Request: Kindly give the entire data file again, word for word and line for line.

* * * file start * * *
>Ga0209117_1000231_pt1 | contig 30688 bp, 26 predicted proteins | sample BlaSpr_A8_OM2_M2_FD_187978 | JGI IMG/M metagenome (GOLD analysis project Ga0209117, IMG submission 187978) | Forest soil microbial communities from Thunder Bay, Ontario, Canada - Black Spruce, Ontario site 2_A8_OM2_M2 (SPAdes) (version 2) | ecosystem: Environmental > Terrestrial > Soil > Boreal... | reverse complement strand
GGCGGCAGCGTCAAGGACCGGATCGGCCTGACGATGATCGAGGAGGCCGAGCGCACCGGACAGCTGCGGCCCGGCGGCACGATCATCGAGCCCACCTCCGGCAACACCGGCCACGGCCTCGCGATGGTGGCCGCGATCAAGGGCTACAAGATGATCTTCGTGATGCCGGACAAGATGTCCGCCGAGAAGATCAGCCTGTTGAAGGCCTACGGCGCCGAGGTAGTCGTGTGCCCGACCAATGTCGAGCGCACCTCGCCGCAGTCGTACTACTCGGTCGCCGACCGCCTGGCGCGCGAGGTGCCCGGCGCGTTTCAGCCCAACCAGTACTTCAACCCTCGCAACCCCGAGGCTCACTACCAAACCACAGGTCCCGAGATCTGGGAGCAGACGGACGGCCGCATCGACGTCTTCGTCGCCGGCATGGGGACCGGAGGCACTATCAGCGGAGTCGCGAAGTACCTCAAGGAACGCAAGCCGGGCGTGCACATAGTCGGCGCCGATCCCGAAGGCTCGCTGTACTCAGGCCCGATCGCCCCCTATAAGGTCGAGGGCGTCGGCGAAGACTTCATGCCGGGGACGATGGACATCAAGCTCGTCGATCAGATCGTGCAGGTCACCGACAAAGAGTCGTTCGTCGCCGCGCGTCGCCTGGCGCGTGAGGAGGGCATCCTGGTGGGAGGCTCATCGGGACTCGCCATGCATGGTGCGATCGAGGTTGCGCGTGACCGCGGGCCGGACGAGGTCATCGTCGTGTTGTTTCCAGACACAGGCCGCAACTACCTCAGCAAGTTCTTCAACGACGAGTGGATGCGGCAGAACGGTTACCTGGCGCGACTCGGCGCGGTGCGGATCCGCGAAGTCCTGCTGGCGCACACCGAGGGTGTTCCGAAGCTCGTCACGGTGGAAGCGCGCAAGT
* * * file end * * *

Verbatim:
>Ga0209117_1000231_pt1 | contig 30688 bp, 26 predicted proteins | sample BlaSpr_A8_OM2_M2_FD_187978 | JGI IMG/M metagenome (GOLD analysis project Ga0209117, IMG submission 187978) | Forest soil microbial communities from Thunder Bay, Ontario, Canada - Black Spruce, Ontario site 2_A8_OM2_M2 (SPAdes) (version 2) | ecosystem: Environmental > Terrestrial > Soil > Boreal... | reverse complement strand
GGCGGCAGCGTCAAGGACCGGATCGGCCTGACGATGATCGAGGAGGCCGAGCGCACCGGACAGCTGCGGCCCGGCGGCACGATCATCGAGCCCACCTCCGGCAACACCGGCCACGGCCTCGCGATGGTGGCCGCGATCAAGGGCTACAAGATGATCTTCGTGATGCCGGACAAGATGTCCGCCGAGAAGATCAGCCTGTTGAAGGCCTACGGCGCCGAGGTAGTCGTGTGCCCGACCAATGTCGAGCGCACCTCGCCGCAGTCGTACTACTCGGTCGCCGACCGCCTGGCGCGCGAGGTGCCCGGCGCGTTTCAGCCCAACCAGTACTTCAACCCTCGCAACCCCGAGGCTCACTACCAAACCACAGGTCCCGAGATCTGGGAGCAGACGGACGGCCGCATCGACGTCTTCGTCGCCGGCATGGGGACCGGAGGCACTATCAGCGGAGTCGCGAAGTACCTCAAGGAACGCAAGCCGGGCGTGCACATAGTCGGCGCCGATCCCGAAGGCTCGCTGTACTCAGGCCCGATCGCCCCCTATAAGGTCGAGGGCGTCGGCGAAGACTTCATGCCGGGGACGATGGACATCAAGCTCGTCGATCAGATCGTGCAGGTCACCGACAAAGAGTCGTTCGTCGCCGCGCGTCGCCTGGCGCGTGAGGAGGGCATCCTGGTGGGAGGCTCATCGGGACTCGCCATGCATGGTGCGATCGAGGTTGCGCGTGACCGCGGGCCGGACGAGGTCATCGTCGTGTTGTTTCCAGACACAGGCCGCAACTACCTCAGCAAGTTCTTCAACGACGAGTGGATGCGGCAGAACGGTTACCTGGCGCGACTCGGCGCGGTGCGGATCCGCGAAGTCCTGCTGGCGCACACCGAGGGTGTTCCGAAGCTCGTCACGGTGGAAGCGCGCAAGT